By Adrian Miller, Guest Blogger
Adrian Miller Sales Training
Within reason, it’s nice to be prepared. Why not? If you’re going to a sales meeting, it’s good to know the playing field and what you’re there to do…and what you aren’t there to do. If you’re meeting a prospect and establishing a relationship, it’s good to know the marketplace, the competition, what makes your stuff better than the other seller’s stuff, and so on. All of this is good.
Yet sometimes good things turn bad. And this can happen to well-prepared sales professionals; often without their awareness. It’s kind of scary in that way. Kind of like a horror movie.
Prepared sales professionals can become so identified with their agenda, that they stop seeing the prospect as an actual person with actual power. Instead, they see their own agenda and nothing else. And this makes them one of those awful, stereotypical pushy sales types that everyone hates and refuses to do business with.
What happened here? How did things get so messed up? The keyword is preparation. Yes, be prepared. But don’t put your preparation ahead of the actual reality of your interaction with the prospect. In other words: use your preparation as a framework; not as a recipe. Use your preparation as a launching pad, not as a cage.
Sounds good “in theory”, right? Sure – but what about real life? How can you avoid becoming a pushy salesperson or, indeed, stop being one if you happen to cross that line from time to time? Easy.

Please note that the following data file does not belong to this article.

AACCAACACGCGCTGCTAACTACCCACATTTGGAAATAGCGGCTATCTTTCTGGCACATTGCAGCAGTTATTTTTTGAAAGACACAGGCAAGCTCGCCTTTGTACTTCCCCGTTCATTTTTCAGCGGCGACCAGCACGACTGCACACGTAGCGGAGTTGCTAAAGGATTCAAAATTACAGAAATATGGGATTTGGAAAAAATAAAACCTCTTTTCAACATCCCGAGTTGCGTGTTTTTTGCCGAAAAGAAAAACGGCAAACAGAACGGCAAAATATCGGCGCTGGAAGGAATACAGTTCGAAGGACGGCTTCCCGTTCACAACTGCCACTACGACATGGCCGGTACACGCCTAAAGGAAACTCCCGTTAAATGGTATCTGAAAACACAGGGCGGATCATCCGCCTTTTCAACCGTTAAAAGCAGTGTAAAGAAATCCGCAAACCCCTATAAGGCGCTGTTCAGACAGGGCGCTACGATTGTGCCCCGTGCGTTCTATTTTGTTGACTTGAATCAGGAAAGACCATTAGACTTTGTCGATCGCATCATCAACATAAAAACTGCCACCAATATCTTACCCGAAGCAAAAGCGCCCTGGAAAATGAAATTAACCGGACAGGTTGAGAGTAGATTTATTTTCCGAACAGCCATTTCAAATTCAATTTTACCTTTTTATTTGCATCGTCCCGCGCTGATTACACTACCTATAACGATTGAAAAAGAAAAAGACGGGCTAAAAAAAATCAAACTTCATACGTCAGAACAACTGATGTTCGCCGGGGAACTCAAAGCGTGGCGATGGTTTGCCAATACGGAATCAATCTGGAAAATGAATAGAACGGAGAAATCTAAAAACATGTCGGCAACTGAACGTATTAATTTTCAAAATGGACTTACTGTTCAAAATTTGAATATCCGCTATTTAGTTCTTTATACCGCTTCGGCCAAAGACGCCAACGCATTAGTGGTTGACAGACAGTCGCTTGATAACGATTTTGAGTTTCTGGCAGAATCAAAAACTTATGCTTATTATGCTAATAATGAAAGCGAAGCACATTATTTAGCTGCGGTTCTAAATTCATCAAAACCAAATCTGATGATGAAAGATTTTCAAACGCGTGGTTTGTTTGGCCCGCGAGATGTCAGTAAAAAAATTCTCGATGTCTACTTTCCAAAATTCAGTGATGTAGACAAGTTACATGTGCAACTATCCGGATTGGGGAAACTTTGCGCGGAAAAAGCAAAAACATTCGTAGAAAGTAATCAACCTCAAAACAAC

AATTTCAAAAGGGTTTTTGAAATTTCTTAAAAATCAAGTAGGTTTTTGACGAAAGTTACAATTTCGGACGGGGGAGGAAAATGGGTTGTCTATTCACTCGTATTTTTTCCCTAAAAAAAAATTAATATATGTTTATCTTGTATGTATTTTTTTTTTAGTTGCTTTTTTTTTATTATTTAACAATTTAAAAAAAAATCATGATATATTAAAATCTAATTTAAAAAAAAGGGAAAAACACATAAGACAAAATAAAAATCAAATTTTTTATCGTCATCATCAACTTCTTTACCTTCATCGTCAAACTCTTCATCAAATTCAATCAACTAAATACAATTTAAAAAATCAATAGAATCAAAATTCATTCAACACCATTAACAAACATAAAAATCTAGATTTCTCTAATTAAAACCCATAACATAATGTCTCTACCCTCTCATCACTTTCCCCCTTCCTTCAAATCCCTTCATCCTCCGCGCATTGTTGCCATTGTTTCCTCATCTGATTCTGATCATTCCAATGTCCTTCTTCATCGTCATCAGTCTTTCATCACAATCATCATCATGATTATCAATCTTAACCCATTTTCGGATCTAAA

Do these things:
- Use questions
Probe what your unique prospect wants. Build your presentation (be it formal or informal) around that response. Often, your prospect hasn’t fully developed her or his requirements or expectations. That’s fine. They don’t have to; they aren’t trying to sell their needs to you, you’re trying to sell your solution to them. So patiently and effectively find out what is of value to the prospect, and use that as the guide.
- Practice being “high touch, low pressure.”
In fact, you can use this as a mantra and repeat it to yourself while sitting in traffic jams, or in elevators, or in line at the bank. High touch, low pressure. Om. Ommmmmmm. “High touch” simply means that you’re interacting authentically and responsively with your prospect. You’re finding out what they need and helping them create a prediction of a solution – one that you’ll provide, of course. “Low pressure” is self-explanatory.
Build your sales effort/experience around solution. You exist, professionally, to help people solve problems and exploit beneficial opportunities. The way you do this is through sales.
Always remember this: the solution part of what you do comes before the sales. Your prospect doesn’t see you as a sales professional; he or she sees you as a potential solution. See the world through the eyes of your prospect and you’ll never become pushy.